Sunday, January 24, 2010

Skiing in sweatpants, Sneaking on yachts and Stalking the stars

Last weekend was the ski trip to the Alps. I was semi nervous that skiing would be traumatic because 1. it's the Alps and 2. I had no ski jacket or snow pants. At least I was able to find these very fashionable army green man gloves and a man's hat for cheap at the local grocery store, or else I probably would have frozen.

The Bus Ride

We were supposed to leave Thursday morning at 7:30am. Wednesday night we had a fabulous wine and cheese night but seeing as I live about a mile from the bus stop, we had to leave our apartments at 6:30am to get to the school and make the bus. Needless to say, I didn't get much sleep that night.

Kaycie and I arrived at school to catch the bus at about 7:20am to catch the alleged "7:30am departure" bus. When we arrived, there were about 5 of the 50 kids there and no bus in sight. After sitting for about 2 hours waiting for all the French students to arrive and the buses to come, we realized that in France, time doesn't mean all that much. It's funny because if you showed up at 8am for a bus that was scheduled to leave at 7:30am in DC, you'd be walking. Lesson learned: everyone and everything in France is fashionably at least an hour.

Considering neither Kaycie nor I had really slept the night before, we were all looking forward to sleeping on the bus. However, in France, a 5 hour long bus ride to the Alps = a 5 hour long party (no matter how early it is). We got on the bus to techno music blasting and kids already drinking was 9:30am. Also in France, they love to take breaks. After every hour in the bus we would need to take a break, most likely because everyone need a cigarette. So what was only a 4 hour bus ride home, was a 6.5 hour bus ride there.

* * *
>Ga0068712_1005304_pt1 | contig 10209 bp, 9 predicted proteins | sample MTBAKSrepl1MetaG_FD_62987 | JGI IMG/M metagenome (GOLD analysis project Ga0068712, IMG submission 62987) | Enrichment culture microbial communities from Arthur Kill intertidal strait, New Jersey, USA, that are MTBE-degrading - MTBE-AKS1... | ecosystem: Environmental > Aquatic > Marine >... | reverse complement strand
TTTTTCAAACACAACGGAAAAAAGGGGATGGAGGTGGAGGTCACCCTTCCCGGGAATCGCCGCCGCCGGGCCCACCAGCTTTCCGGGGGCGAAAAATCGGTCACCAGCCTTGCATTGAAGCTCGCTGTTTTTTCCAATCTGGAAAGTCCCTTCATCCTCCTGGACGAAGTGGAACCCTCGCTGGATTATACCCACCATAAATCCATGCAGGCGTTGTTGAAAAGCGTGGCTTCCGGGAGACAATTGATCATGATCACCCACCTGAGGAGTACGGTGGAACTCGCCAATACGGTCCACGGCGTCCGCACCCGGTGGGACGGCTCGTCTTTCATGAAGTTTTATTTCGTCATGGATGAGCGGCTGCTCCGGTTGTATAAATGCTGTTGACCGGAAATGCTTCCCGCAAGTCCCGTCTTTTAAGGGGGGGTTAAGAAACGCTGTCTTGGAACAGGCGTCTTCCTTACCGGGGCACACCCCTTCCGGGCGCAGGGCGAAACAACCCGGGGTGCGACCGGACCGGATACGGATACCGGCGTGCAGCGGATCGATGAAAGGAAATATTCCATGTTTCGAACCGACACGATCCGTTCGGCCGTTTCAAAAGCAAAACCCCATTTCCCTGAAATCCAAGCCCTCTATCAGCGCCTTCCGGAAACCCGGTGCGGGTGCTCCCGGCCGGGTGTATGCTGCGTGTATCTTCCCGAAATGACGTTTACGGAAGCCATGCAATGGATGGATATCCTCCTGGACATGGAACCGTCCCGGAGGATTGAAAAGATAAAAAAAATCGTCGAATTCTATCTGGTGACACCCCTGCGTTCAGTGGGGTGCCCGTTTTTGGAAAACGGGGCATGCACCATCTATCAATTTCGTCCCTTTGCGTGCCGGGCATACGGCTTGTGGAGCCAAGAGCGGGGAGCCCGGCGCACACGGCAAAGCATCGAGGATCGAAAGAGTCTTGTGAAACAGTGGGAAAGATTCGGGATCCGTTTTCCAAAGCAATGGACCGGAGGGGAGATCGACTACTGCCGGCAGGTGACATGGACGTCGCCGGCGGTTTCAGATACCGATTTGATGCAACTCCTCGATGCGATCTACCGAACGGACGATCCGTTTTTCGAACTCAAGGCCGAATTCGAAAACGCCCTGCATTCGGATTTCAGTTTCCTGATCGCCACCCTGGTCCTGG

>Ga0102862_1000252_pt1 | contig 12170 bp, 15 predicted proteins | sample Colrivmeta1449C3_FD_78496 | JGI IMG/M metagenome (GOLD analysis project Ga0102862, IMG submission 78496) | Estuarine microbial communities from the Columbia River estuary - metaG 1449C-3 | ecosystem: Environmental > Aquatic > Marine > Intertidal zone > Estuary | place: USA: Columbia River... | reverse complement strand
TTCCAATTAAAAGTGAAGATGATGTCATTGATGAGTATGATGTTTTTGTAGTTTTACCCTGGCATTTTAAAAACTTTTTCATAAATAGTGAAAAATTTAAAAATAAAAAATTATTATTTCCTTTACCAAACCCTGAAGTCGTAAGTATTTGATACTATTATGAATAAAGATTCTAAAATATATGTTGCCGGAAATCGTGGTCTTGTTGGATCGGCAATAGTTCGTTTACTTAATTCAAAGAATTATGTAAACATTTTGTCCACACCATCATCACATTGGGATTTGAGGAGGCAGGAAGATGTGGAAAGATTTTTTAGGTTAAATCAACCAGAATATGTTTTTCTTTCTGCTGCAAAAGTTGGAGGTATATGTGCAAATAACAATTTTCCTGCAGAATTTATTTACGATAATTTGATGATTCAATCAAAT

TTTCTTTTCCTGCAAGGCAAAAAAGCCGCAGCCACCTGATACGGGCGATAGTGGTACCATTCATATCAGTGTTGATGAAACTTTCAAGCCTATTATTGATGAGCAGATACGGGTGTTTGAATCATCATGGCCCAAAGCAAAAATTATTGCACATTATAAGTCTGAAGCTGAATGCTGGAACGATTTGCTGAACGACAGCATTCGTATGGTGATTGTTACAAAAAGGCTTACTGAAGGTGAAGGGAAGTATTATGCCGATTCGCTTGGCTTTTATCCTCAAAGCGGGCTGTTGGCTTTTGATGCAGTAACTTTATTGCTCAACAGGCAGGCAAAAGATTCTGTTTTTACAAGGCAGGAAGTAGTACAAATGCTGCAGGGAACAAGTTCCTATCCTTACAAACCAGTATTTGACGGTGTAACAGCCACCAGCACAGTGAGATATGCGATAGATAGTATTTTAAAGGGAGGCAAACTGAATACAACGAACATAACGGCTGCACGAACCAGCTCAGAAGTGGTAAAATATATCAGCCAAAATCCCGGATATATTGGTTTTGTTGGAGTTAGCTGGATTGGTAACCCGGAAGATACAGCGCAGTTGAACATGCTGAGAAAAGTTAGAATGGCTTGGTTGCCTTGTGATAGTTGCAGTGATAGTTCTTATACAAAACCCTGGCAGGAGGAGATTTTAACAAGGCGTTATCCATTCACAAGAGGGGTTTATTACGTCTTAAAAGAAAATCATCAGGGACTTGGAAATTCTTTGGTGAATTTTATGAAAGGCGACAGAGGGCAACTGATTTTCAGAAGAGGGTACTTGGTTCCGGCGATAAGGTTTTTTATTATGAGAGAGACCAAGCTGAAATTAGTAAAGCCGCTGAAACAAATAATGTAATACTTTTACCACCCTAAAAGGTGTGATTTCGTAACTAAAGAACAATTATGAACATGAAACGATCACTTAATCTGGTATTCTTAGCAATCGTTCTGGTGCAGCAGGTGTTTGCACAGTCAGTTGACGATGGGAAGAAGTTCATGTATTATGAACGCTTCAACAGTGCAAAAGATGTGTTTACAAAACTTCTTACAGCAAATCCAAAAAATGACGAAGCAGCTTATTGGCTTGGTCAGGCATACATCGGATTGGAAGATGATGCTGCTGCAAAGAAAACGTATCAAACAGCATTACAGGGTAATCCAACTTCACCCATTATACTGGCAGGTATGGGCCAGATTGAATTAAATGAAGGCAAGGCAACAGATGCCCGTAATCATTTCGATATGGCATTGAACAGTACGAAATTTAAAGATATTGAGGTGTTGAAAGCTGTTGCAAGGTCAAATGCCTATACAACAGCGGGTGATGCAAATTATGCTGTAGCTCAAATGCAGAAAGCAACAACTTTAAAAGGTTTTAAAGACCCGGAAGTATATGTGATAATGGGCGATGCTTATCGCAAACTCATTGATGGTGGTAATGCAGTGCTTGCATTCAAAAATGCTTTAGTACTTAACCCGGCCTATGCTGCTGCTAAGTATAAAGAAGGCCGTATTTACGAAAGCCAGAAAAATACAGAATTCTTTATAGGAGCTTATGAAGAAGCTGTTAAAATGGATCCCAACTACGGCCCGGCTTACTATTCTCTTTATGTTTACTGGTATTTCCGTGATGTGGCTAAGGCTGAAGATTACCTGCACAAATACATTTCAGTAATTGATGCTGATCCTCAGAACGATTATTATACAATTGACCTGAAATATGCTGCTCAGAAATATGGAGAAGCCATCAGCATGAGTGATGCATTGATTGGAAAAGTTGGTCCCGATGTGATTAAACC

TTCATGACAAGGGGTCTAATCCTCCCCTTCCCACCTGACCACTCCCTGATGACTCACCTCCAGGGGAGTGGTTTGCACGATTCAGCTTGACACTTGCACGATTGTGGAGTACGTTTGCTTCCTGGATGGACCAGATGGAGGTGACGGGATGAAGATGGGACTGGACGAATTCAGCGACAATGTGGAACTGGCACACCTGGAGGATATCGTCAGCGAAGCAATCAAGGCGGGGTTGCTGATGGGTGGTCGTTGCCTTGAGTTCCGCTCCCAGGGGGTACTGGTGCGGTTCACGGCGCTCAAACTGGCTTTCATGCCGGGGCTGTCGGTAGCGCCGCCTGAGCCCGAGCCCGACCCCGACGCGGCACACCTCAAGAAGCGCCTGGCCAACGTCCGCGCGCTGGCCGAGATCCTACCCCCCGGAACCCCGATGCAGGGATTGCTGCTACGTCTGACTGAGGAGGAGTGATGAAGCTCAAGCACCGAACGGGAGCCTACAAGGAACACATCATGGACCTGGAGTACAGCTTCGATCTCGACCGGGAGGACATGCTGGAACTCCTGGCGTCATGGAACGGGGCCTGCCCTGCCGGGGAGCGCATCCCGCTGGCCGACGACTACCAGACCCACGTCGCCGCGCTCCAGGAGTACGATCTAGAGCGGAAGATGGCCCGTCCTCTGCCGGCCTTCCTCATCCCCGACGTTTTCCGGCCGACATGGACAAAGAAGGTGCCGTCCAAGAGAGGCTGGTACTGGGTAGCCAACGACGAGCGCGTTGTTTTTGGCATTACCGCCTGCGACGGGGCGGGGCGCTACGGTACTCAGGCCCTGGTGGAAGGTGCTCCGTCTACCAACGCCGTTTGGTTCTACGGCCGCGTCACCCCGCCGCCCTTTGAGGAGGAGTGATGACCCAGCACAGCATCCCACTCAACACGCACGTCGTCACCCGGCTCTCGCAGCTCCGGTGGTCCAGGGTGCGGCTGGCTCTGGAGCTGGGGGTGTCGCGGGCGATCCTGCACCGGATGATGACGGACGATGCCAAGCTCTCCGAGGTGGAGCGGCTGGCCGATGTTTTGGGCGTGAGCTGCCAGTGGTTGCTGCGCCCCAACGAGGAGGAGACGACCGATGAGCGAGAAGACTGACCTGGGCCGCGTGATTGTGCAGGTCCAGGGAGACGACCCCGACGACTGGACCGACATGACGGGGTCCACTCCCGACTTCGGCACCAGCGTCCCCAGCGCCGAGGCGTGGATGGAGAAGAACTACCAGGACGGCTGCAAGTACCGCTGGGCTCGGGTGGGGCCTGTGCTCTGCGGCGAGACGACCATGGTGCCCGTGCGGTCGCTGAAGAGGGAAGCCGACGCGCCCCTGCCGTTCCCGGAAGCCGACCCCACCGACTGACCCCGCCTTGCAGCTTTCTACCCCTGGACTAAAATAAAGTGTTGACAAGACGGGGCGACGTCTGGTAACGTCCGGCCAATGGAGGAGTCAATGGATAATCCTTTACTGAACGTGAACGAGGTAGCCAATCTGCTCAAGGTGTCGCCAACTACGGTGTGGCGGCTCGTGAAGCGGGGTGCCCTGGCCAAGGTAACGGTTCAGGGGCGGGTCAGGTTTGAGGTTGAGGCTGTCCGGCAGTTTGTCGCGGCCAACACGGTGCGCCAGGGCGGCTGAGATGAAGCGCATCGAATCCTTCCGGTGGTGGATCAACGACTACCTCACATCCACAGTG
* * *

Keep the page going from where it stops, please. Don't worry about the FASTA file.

After 6 and a half hours of blaring French techno and drunk French kids writing on each other with Sharpies, we finally arrived in the Alps. They were seriously the most beautiful I have ever seen in my life.

The Living Situation

So on the way to the Alps, we were trying to imagine what our food and living situations would be because it was "all-inclusive". There were 7 of us exchange students to be living in an apartment style condo, which wasn't luxurious by any mean but it was fine. It however lacked certain necessary amenities such as towels, toilet paper, dish soap. We improvised and used the extra pillowcases as towels and stole toilet paper from the local bars, but we eventually caved and had to purchase our own dish soap.

The food was also an interesting situation. We were given a bag of groceries to last us for the weekend filled with pasta, sauce, bread, ham, cheese (all respectable choices) and then two huge packets of Twinkies and chips. We were concerned that this food was supposed to last 7 girls 3 days, and wondered where all the money we spent for this "all inclusive" trip went. Then another grocery bag was delivered to us, filled with 16 bottles of juices, 7 bottles of vodka, and about 24 beers. We quickly realized the French priorities in life.

Skiing in the Alps

So we woke up to two beautiful days of over 35 degree sunny skiing weather. Thank god for that too because like I said, I was skiing in sweats and a North Face. Anyways, it was the most beautiful thing I have ever seen in my life, being completely surrounded by huge snow-covered mountains. After stopping at the top to take wayyy too many pictures, we attempted our first ski down.

Here's what we learned: Just because I am a decent skier in Buffalo at Kissing Bridge, doesn't mean anything to the Alps. The hills aren't groomed so you are skiing in up to a foot of fresh powder snow, which was amazing, but really difficult. A black diamond slope in Buffalo would be an intermediate slope in the Alps...if you went down a black diamond in the Alps, you'd be doomed. Unless of course you were one of the boys who came on the ski trip with us, who were doing back flips, and considered their day a failure because they couldn't do a double backflip. On skis. On the Alps. Seriously?

The weather was beautiful, the skiing was amazing and the mountains were the prettiest things I've ever seen...but I have never been so sore in my life.

Crazy American Girls